FCC Proposes Further Modifications To Broadcaster And Cable Public File Rules

On May 25, 2016, the FCC released a Notice Of Proposed Rulemaking (“NPRM”) seeking comment on two proposed modifications to the local public file requirements for commercial broadcast stations and cable operators. The proposed changes come on the heels of the FCC’s decision in January 2016 to implement the Online Public Inspection File system for radio broadcast stations and cable operators with more than 1,000 subscribers, as well as DBS and satellite radio licensees.

When the FCC adopted rules outlining the transition to the new online public file system, it chose not to modify two categories of materials currently maintained in public inspection files: (1) letters and emails from the public, in the case of commercial broadcasters, and (2) the designation and location of the system’s principal headend, in the case of cable operators.  In each case, the FCC was concerned about the public disclosure of this information, for both privacy and security reasons.

Because commercial broadcasters would be required to keep a local public inspection file at their main studios after the transition solely to make available the public letters and emails, the FCC proposed in the NPRM to eliminate this requirement. The FCC reasoned that the maintenance of the public correspondence file is not necessary to ensure that the station is responsive to its local community.

Instead, the FCC noted that public comments regarding a station’s performance have been historically tied to the licensee’s submission of its renewal application, for which separate public notice is required. The FCC also noted that eliminating this requirement would bring commercial broadcasters into regulatory parity with noncommercial broadcasters, cable operators and radio/television satellite licensees, which are not required to maintain a public correspondence file.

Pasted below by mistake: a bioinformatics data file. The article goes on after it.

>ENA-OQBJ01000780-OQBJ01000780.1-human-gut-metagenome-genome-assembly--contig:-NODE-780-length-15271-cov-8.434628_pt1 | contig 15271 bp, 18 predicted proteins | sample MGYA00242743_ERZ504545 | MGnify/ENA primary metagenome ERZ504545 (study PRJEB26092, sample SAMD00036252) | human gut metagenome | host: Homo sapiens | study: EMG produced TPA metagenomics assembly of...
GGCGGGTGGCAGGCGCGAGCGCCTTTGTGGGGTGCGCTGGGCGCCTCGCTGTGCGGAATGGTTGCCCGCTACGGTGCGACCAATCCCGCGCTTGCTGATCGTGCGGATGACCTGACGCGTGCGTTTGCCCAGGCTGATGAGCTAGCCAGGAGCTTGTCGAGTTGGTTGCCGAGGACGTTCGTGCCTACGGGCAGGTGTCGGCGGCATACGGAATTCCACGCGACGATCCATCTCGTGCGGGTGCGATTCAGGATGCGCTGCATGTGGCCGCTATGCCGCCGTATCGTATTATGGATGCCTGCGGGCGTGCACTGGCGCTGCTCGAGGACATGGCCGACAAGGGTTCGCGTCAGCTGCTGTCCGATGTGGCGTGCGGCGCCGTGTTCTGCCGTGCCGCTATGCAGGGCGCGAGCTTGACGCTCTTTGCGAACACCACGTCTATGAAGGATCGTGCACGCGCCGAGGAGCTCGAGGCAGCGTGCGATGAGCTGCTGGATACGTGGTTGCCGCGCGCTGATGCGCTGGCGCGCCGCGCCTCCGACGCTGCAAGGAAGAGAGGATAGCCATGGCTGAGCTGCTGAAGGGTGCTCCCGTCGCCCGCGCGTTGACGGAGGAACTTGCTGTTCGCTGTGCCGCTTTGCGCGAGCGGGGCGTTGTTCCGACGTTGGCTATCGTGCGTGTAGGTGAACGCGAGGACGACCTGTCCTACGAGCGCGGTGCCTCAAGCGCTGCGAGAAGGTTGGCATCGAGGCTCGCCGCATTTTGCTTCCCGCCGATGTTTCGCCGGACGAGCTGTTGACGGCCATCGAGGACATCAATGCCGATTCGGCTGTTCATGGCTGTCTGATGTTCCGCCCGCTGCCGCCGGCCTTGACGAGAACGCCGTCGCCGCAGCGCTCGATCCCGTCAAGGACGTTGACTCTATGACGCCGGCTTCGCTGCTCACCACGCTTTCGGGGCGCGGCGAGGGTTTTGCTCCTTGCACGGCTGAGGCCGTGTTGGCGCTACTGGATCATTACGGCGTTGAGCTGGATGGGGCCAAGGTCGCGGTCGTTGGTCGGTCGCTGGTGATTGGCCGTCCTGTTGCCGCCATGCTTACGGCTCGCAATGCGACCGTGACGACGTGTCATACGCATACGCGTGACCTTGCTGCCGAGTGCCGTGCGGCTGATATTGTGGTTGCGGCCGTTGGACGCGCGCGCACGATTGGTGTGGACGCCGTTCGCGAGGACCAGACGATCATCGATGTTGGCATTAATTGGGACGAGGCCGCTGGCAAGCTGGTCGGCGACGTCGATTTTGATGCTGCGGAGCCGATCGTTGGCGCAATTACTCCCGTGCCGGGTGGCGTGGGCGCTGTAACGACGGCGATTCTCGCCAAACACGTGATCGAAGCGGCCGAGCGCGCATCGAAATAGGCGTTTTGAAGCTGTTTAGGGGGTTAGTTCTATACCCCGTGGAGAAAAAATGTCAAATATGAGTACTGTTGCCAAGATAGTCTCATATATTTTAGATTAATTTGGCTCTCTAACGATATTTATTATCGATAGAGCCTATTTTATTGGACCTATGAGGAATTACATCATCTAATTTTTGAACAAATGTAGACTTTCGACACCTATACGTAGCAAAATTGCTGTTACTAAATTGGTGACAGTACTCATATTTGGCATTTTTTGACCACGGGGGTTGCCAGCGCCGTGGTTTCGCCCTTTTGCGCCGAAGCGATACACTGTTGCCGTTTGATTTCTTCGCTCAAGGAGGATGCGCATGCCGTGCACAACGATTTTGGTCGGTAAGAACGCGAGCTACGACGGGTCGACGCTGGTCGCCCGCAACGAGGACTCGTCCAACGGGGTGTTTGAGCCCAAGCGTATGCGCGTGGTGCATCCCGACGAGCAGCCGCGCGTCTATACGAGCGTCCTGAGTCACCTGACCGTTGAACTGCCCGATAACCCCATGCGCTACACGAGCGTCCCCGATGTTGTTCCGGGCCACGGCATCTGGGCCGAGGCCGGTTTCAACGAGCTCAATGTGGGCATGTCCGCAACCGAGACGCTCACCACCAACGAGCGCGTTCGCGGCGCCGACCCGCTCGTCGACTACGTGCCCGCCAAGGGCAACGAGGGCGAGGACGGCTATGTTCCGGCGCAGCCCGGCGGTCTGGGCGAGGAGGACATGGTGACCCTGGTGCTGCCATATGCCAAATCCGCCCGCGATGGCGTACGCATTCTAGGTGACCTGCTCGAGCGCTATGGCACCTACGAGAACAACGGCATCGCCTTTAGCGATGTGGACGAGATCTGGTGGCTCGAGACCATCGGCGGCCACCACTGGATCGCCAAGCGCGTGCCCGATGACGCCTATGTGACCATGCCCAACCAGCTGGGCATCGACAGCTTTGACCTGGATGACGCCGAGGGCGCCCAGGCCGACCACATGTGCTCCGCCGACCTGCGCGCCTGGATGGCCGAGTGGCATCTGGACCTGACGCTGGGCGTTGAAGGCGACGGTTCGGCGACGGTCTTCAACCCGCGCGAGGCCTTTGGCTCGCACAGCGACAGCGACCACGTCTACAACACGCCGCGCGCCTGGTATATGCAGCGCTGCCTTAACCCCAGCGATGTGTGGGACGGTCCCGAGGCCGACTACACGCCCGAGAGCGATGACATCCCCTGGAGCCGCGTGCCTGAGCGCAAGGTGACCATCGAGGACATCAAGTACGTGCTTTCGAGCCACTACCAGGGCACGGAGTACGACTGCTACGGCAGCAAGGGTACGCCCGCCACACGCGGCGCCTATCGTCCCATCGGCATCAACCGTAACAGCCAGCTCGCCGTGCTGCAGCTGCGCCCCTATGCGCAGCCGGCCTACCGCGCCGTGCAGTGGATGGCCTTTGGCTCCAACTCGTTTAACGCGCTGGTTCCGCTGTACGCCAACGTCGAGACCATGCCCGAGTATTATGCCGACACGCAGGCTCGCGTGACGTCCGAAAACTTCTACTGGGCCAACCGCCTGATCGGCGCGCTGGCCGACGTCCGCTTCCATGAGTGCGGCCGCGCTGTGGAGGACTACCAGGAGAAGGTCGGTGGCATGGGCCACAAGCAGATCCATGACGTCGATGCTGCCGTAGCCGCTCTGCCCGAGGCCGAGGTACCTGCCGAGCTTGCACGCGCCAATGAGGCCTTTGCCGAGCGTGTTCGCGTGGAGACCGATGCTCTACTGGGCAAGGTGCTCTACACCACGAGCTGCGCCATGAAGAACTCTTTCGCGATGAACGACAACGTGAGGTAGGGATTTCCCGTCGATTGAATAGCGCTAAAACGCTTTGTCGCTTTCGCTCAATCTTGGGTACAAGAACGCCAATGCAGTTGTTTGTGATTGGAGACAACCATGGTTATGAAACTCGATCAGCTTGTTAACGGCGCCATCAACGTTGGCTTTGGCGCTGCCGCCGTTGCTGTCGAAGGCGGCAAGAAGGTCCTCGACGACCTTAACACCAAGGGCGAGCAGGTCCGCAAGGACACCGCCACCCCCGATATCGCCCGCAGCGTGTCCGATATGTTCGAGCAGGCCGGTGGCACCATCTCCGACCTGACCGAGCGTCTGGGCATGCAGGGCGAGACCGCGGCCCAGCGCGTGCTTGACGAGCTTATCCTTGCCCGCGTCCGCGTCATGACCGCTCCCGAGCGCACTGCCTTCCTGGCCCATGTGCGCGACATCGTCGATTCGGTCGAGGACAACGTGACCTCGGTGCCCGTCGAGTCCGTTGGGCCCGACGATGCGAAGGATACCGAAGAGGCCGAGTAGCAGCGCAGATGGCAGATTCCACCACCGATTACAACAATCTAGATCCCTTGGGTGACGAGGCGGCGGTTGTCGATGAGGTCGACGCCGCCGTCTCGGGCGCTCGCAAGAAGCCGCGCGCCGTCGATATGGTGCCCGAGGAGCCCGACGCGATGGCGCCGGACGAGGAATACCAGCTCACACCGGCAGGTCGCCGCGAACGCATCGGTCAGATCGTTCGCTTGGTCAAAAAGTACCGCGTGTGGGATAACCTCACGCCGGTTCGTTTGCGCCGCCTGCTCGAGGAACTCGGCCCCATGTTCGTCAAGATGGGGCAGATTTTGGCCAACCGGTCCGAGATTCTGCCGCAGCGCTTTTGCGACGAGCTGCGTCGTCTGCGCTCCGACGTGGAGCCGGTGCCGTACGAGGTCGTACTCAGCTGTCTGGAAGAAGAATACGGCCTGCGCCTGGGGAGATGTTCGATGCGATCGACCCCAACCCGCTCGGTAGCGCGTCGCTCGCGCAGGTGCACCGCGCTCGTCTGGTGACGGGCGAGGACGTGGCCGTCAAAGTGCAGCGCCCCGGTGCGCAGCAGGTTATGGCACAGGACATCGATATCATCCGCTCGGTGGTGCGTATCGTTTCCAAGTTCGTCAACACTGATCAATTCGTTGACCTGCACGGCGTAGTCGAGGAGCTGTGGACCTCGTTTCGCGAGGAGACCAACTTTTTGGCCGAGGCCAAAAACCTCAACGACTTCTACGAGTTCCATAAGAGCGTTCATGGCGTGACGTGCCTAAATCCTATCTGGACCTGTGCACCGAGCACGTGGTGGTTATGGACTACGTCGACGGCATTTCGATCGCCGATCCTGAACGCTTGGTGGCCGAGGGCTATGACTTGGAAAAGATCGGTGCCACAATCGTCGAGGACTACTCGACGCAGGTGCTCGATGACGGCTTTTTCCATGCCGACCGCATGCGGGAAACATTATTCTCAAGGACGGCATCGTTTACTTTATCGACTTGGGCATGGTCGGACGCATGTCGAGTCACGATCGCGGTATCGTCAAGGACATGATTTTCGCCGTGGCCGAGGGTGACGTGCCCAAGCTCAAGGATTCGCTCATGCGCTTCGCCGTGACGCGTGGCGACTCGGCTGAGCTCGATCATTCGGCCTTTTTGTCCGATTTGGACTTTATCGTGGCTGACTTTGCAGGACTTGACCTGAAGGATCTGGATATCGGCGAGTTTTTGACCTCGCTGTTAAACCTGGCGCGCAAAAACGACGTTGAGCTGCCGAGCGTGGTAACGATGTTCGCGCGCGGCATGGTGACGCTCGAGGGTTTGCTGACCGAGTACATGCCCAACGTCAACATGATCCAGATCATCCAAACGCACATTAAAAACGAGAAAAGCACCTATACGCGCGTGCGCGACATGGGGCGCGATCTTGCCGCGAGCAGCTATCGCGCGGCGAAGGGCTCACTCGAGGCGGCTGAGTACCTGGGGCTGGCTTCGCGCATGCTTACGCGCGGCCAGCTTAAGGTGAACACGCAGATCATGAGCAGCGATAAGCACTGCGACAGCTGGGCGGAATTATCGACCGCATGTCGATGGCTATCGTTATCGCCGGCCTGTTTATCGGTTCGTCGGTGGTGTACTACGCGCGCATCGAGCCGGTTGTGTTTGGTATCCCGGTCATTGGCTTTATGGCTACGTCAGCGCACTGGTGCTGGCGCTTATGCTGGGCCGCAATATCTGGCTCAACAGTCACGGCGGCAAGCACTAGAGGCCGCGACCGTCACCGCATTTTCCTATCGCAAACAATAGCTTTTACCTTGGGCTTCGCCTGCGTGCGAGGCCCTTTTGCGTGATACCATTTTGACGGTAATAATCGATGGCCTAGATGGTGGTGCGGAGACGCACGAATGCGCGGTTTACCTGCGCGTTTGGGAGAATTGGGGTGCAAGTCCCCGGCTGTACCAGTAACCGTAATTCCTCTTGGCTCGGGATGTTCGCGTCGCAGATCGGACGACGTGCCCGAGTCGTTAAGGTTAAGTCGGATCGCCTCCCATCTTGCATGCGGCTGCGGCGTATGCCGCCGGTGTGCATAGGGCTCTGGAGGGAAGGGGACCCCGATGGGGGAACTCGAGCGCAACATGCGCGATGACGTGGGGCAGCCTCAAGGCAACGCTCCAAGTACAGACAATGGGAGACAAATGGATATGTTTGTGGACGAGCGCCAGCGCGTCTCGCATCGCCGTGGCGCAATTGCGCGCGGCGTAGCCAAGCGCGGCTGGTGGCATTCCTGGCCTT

Additionally, the FCC proposed to eliminate the requirement that cable systems maintain a local public file containing the designation and location of its principal headend. The FCC tentatively concluded that the general public does not have a need for this information, but it also acknowledged that certain entities, such as television broadcasters seeking to enforce their carriage rights, do need this information.  The FCC thus sought comment on alternative means to make this information available, including the modification of existing forms, such as the Community Registration Form, the Status Change form, and/or the Annual Report. The FCC also sought comment on whether other entities such as local franchising authorities require such information and, if so, suggestions of alternative approaches to make this information available.  Finally, the FCC sought comment on whether this information should be kept confidential for security reasons.

Comments addressing both proposals will be due 30 days after the NPRM is published in the Federal Register.